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Whether you’ve got two locations or 2,000, local web content is crucial for your business’s online marketing success. Google’s Pigeon algorithm, a local search filter, is there to help you succeed — but only if you build your local marketing content strategy the right way. You can’t hope to cut through the noise without a great content strategy for local SEO. But is your business doing everything it can to capture the local market? That’s today’s topic.

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Landing Pages, Subpages, and More

A local SEO and content marketing strategy starts with localized pages, naturally. For any business that has more than one location, that means having a distinct online landing page for each.

But slapping a different header on a dozen cookie-cutter landing pages for a dozen different markets isn’t enough. Per Matt Cutts, a leading search team member at Google, duplicate local landing pages — where all that changes is the city, state, address, etc. — is not good enough for proper SEO.

To please Google, you should put more effort into the content of each of your localized pages. This makes sense if you think about it. Marketing content for Flat Rock, Michigan should be distinct from that of Mesa, Arizona. Images, franchise information, maps, services, and more, should all be distinct.

More than differing landing pages, the important strategy for creating truly local SEO and content marketing is to add localized secondary web pages. On these supplementary pages, your localized online storefronts can stand out with staff info, local reviews and testimonials, geographically relevant FAQs, and more.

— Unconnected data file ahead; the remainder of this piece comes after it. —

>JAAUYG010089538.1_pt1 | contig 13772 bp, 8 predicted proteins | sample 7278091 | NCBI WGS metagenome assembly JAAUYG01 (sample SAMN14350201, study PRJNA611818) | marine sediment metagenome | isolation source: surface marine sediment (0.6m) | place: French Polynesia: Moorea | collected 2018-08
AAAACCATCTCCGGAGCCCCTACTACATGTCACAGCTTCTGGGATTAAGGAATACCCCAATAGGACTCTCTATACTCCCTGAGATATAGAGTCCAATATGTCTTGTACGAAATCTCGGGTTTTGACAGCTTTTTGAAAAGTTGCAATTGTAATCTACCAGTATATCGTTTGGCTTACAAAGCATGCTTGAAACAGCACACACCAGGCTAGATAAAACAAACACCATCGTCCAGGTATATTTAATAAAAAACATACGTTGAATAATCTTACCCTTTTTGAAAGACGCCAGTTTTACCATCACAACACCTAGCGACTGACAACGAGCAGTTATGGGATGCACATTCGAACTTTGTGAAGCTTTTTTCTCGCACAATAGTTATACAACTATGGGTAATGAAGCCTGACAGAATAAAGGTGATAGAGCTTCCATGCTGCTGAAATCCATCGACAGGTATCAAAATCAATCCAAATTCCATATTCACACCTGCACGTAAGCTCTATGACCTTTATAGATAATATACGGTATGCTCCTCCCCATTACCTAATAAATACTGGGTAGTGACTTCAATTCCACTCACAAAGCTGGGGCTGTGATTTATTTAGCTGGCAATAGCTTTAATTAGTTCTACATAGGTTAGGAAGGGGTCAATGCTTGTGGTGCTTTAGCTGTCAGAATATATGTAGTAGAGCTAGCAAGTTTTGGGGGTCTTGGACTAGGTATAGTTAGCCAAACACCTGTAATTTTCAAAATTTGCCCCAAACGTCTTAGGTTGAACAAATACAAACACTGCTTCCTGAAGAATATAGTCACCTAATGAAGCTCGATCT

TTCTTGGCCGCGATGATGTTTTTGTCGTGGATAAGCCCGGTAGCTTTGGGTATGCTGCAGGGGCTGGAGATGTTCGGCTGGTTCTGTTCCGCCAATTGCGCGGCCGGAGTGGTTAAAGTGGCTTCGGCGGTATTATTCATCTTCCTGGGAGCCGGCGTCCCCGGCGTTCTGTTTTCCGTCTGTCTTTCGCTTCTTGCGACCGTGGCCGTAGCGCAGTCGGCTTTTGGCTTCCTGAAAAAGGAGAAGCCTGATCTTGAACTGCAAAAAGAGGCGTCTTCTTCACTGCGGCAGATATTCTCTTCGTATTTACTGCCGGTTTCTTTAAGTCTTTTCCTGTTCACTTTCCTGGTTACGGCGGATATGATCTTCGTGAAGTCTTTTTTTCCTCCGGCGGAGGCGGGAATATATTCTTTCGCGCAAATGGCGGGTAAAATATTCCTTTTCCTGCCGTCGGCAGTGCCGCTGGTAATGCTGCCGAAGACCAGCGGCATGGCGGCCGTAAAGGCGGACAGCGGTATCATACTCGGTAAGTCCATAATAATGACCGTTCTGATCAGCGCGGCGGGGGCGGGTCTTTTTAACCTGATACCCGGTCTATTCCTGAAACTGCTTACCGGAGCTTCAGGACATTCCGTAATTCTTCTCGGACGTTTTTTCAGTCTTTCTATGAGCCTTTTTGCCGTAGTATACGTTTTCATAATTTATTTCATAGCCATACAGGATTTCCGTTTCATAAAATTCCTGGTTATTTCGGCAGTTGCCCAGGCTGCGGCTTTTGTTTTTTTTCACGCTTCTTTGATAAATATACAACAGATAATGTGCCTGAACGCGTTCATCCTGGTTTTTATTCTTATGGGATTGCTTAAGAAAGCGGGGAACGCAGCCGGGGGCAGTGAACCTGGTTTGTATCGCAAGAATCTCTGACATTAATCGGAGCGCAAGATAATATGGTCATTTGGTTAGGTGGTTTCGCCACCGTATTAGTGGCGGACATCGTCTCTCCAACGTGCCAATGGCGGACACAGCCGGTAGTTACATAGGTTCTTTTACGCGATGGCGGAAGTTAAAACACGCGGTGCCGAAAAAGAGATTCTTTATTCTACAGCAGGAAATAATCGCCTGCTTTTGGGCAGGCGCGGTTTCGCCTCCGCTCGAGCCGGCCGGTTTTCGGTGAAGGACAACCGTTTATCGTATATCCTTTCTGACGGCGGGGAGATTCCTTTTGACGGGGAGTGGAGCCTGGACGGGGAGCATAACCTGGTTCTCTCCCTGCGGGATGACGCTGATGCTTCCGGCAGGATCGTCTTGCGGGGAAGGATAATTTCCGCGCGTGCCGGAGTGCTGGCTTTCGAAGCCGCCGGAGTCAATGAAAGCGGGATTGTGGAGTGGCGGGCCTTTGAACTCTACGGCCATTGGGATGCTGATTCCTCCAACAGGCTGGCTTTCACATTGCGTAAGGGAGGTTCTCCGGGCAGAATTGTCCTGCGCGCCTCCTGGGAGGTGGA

Different Is Required, Distinct Is Better

So yes, as far as SEO best practices go, you must make your landing pages for each of your markets different. But an even better strategy is to make your localized pages distinct.

If you’re a fan of Apple, and you travel, you may have noticed that Apple’s Fifth Avenue shop in Midtown Manhattan is monumentally distinct from the Union Square shop in San Francisco and the Paris Opéra district’s boutique. Sure, each is a mix of glass, glossy white interiors, and minimalist lighting, but that mixture is reinterpreted for each distinct market.

Think of your localized content strategy in the same way. There are certain unifying features of your web presence — your graphics, colors, fonts, style, vision, and value proposition — but for each local web page, adapt those foundational principles to suit your ideal customer in your local market.

Submarkets Are Sales Opportunities

Even within a single metro area, there’s an opportunity to create distinct, hyper-local pages to drive more sales growth. These submarket web pages could help you pursue a multi-faceted sales and content marketing approach.

Thinking of our own home here in the Detroit metro, customers in Flat Rock, Troy, and Midtown, are all likely to have distinct needs and buying triggers. That’s especially true for any business that sells professional services, but also holds true for other industries.

This holds true for Apple, which designed two other Manhattan storefronts differently than the Fifth Avenue store despite the fact that all three are within walking distance of one another.

Local Content Drives Local Commerce

You can help your online presence reach more local customers with a content strategy for local SEO. Do not cut corners with a carbon-copy approach; build web presences that engage human audiences while pleasing nonhuman algorithms.

Want help with localized content and SEO for each of your business locations? Call us at 313-338-9515 or email to learn how Kaleidico’s full-service digital marketing agency can help you reach your goals with professional local SEO services, web design, and content marketing.